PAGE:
It's been nearly a month since the New York Times enforced its paywall, and a month since the blog post where I freaked out about the paywall. So how am I doing? Surprisingly well.
I still visit the New York Times website daily and spend a lot of time with the "Most-Emailed" and "Most Blogged" stories pages. I've still been reading more of the World News than anything else, especially the coverage of the Japanese tsunami aftermath, which has been excellent. However, I haven't hit my twenty-story limit for the month yet. I've been pretty good about only reading one full story per weekday. There were a few early mishaps, where I clicked on links to stories without remembering that I wasn't supposed to, but that only happened a few times. Now I go to the Times website directly and take a look at all the headlines before I figure out what I want to read.
In the course of the last month, the biggest change was really that I became more self-aware of my browsing habits. According to the Times' hit counter, I racked up nearly two hundred articles in the month before this, but I wasn't really reading all the articles. More often than not I just skimmed a few paragraphs before moving on to something else. I could get the gist of many pieces simply by reading the headlines and brief descriptions that were provided on the aggregation pages, and usually that was all I wanted from them. For instance, the most controversial New York Times story of the past month was probably "Is Sugar Toxic?" published on April 17th, which profiled the research of Dr. Robert Lustig. While I was curious about the alarmist article title, I wasn't in the mood to read a multi-page analysis on the evils of refined sugar, so I just did some Googling and figured out the gist of Lustig's arguments.
However, opinion pieces and reviews have gotten more of my attention, since these are the articles containing information that really can't be found elsewhere. I tried reading other writer's counterpoints to the various New York Times opinion columnists, but I kept running into too many recontextualization problems, especially with anything political. Eventually I concluded that you really can't get the impact of an opinion article from a response piece. Most of the people who take David Brooks to task simply don't write as well as David Brooks, and it's often not the opinion itself that makes an op/ed worth reading, but the expression of it.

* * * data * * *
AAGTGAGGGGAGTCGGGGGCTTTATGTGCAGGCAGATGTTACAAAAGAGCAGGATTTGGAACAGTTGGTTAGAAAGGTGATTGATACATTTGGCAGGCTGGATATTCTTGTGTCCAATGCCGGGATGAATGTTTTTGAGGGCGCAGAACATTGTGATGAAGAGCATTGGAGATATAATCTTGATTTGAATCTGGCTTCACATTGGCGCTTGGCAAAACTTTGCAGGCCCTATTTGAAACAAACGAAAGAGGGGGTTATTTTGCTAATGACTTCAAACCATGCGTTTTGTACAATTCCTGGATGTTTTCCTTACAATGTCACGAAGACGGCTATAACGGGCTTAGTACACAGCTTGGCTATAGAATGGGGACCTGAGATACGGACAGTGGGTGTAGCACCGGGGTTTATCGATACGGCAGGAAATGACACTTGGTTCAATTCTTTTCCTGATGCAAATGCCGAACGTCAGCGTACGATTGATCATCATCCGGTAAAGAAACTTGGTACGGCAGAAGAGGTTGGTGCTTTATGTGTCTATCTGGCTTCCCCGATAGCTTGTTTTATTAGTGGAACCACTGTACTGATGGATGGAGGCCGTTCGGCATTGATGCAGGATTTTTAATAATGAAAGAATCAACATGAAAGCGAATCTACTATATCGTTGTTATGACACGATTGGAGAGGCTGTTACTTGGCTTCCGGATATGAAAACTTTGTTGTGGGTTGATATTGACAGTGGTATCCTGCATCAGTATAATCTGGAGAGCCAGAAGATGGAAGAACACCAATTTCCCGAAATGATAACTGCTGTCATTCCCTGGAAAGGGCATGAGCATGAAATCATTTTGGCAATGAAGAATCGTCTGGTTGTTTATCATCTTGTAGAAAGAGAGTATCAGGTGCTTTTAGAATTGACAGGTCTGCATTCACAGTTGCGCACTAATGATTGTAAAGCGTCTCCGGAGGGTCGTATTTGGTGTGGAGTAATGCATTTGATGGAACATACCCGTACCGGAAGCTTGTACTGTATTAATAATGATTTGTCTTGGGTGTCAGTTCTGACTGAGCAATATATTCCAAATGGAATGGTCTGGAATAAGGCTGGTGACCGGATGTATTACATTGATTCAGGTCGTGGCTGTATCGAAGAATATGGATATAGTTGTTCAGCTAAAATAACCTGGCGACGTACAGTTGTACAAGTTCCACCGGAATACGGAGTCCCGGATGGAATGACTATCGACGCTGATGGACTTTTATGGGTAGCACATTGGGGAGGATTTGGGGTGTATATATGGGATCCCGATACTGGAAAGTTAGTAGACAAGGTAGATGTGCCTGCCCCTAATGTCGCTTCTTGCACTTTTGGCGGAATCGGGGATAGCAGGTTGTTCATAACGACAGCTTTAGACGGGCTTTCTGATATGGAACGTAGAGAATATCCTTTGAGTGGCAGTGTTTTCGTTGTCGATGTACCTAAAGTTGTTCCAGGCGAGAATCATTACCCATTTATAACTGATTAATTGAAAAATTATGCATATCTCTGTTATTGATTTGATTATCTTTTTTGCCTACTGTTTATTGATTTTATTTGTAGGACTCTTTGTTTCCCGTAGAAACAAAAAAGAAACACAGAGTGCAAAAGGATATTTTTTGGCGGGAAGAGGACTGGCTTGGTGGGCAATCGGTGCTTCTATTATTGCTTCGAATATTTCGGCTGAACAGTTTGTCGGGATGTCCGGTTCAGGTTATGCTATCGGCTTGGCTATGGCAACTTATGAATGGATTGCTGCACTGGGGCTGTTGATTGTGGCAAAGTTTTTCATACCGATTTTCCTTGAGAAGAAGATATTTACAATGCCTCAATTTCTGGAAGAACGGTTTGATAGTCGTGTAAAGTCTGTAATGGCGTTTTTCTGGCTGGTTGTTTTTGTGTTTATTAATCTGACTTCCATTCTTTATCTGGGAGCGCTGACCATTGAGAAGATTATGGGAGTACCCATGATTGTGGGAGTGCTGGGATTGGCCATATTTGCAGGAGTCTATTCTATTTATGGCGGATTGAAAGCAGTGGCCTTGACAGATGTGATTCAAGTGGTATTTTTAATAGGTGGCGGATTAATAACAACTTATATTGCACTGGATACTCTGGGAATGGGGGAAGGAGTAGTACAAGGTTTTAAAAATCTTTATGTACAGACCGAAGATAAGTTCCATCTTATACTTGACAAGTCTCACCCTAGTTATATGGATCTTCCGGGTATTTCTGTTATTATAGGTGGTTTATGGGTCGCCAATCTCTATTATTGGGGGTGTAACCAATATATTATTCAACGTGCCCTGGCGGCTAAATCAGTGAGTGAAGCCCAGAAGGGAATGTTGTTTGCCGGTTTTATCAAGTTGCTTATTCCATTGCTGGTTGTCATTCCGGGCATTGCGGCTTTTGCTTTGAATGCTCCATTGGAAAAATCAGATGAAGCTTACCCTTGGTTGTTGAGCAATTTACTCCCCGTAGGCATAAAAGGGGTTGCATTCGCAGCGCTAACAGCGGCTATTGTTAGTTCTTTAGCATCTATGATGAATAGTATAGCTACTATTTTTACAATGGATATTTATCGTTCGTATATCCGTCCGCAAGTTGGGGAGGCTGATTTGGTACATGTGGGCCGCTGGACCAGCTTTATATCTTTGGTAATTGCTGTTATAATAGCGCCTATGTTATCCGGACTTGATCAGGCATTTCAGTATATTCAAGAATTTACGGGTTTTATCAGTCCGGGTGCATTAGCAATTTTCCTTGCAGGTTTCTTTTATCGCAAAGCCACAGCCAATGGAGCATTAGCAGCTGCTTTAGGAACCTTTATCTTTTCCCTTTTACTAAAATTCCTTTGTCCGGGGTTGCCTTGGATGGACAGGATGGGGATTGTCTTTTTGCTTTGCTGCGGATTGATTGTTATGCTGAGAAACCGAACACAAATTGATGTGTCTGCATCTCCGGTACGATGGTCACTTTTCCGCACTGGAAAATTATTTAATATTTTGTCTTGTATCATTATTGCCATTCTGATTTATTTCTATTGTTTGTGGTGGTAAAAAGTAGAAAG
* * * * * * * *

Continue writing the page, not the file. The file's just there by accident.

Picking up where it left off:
There are also a few sections that I've given up reading almost completely. I skip the travel and business articles pretty much without a thought now, where I used to feel a little guilty about it. Ditto the food and wine pages. I used to read through them for fun, but the truth is that I'm no big fan of alcohol, any profiled restaurants are usually well outside my price range, and I've never used a single recipe I've ever gotten out of a newspaper. I've also drastically cut down on the local New York stories, and instead have been making an effort to pay attention to what's going on in my own neck of the woods. There's really no excuse for knowing New York politics better than my own state's, no matter how much fun Eliot Spitzer is. New York is not the center of the universe, and the New York Times need not be the center of my online news media galaxy.
Or so I thought. One thing that surprised me as the weeks went on, was that I still found myself reading up on all the biggest news stories on the Times website, including those that were being heavily covered elsewhere, that there were plenty of other sources I could have gone to instead. The New York Times simply has the better journalists in most cases, and they turn out better written and more comprehensive articles than I'm going to get from the Associated Press or Reuters. Faced with a decision between a smaller story with content only the New York Times was going to feature and a bigger story that every publication would have something to say about, I usually went with the bigger story. I want to see what the Times has to say about the events of the day. That's why I've been putting up with all the hassle of counting my page hits and weighing articles against each other. It's why I still automatically go to the New York Times website first, out of all the news sites I browse.
Paywall or no paywall, I still think of it as my newspaper, even if I can't afford it. And even if it can't afford me.